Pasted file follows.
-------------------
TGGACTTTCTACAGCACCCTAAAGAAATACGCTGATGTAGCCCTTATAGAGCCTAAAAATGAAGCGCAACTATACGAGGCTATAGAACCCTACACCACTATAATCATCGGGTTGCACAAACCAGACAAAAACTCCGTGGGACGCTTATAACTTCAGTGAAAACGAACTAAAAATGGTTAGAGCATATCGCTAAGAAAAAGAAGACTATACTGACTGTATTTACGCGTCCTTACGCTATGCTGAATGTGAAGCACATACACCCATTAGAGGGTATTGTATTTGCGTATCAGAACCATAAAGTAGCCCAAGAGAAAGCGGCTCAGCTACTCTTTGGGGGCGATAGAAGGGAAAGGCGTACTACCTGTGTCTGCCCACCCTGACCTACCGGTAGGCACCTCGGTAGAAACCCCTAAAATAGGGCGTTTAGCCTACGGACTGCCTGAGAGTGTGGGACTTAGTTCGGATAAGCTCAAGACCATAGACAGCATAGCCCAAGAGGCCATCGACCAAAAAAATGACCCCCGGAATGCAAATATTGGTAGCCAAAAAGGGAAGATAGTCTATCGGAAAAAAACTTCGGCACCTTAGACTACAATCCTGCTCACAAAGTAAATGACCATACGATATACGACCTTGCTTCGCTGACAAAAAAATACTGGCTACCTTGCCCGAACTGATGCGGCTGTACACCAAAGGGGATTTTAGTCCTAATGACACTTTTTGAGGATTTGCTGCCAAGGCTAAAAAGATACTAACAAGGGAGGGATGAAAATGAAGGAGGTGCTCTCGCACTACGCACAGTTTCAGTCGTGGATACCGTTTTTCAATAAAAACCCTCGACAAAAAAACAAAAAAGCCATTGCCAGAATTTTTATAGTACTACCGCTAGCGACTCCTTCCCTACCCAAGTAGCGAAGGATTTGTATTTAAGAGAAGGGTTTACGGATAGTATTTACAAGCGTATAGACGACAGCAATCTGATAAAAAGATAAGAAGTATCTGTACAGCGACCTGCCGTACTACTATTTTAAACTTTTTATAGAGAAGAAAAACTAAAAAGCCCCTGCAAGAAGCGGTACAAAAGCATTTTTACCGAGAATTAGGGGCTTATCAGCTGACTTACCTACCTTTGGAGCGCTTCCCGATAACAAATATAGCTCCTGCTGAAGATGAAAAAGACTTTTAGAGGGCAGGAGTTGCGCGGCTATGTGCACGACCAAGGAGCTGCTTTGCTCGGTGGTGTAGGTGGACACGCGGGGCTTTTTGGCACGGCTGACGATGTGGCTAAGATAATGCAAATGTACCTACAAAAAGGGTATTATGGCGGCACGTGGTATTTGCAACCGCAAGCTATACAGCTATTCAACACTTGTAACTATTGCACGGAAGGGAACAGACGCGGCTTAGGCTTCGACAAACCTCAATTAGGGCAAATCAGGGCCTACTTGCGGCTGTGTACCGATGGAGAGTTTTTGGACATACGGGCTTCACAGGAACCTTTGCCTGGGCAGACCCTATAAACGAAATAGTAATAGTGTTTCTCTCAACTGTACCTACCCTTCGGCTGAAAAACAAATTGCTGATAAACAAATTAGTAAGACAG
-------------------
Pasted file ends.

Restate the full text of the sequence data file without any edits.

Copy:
TGGACTTTCTACAGCACCCTAAAGAAATACGCTGATGTAGCCCTTATAGAGCCTAAAAATGAAGCGCAACTATACGAGGCTATAGAACCCTACACCACTATAATCATCGGGTTGCACAAACCAGACAAAAACTCCGTGGGACGCTTATAACTTCAGTGAAAACGAACTAAAAATGGTTAGAGCATATCGCTAAGAAAAAGAAGACTATACTGACTGTATTTACGCGTCCTTACGCTATGCTGAATGTGAAGCACATACACCCATTAGAGGGTATTGTATTTGCGTATCAGAACCATAAAGTAGCCCAAGAGAAAGCGGCTCAGCTACTCTTTGGGGGCGATAGAAGGGAAAGGCGTACTACCTGTGTCTGCCCACCCTGACCTACCGGTAGGCACCTCGGTAGAAACCCCTAAAATAGGGCGTTTAGCCTACGGACTGCCTGAGAGTGTGGGACTTAGTTCGGATAAGCTCAAGACCATAGACAGCATAGCCCAAGAGGCCATCGACCAAAAAAATGACCCCCGGAATGCAAATATTGGTAGCCAAAAAGGGAAGATAGTCTATCGGAAAAAAACTTCGGCACCTTAGACTACAATCCTGCTCACAAAGTAAATGACCATACGATATACGACCTTGCTTCGCTGACAAAAAAATACTGGCTACCTTGCCCGAACTGATGCGGCTGTACACCAAAGGGGATTTTAGTCCTAATGACACTTTTTGAGGATTTGCTGCCAAGGCTAAAAAGATACTAACAAGGGAGGGATGAAAATGAAGGAGGTGCTCTCGCACTACGCACAGTTTCAGTCGTGGATACCGTTTTTCAATAAAAACCCTCGACAAAAAAACAAAAAAGCCATTGCCAGAATTTTTATAGTACTACCGCTAGCGACTCCTTCCCTACCCAAGTAGCGAAGGATTTGTATTTAAGAGAAGGGTTTACGGATAGTATTTACAAGCGTATAGACGACAGCAATCTGATAAAAAGATAAGAAGTATCTGTACAGCGACCTGCCGTACTACTATTTTAAACTTTTTATAGAGAAGAAAAACTAAAAAGCCCCTGCAAGAAGCGGTACAAAAGCATTTTTACCGAGAATTAGGGGCTTATCAGCTGACTTACCTACCTTTGGAGCGCTTCCCGATAACAAATATAGCTCCTGCTGAAGATGAAAAAGACTTTTAGAGGGCAGGAGTTGCGCGGCTATGTGCACGACCAAGGAGCTGCTTTGCTCGGTGGTGTAGGTGGACACGCGGGGCTTTTTGGCACGGCTGACGATGTGGCTAAGATAATGCAAATGTACCTACAAAAAGGGTATTATGGCGGCACGTGGTATTTGCAACCGCAAGCTATACAGCTATTCAACACTTGTAACTATTGCACGGAAGGGAACAGACGCGGCTTAGGCTTCGACAAACCTCAATTAGGGCAAATCAGGGCCTACTTGCGGCTGTGTACCGATGGAGAGTTTTTGGACATACGGGCTTCACAGGAACCTTTGCCTGGGCAGACCCTATAAACGAAATAGTAATAGTGTTTCTCTCAACTGTACCTACCCTTCGGCTGAAAAACAAATTGCTGATAAACAAATTAGTAAGACAG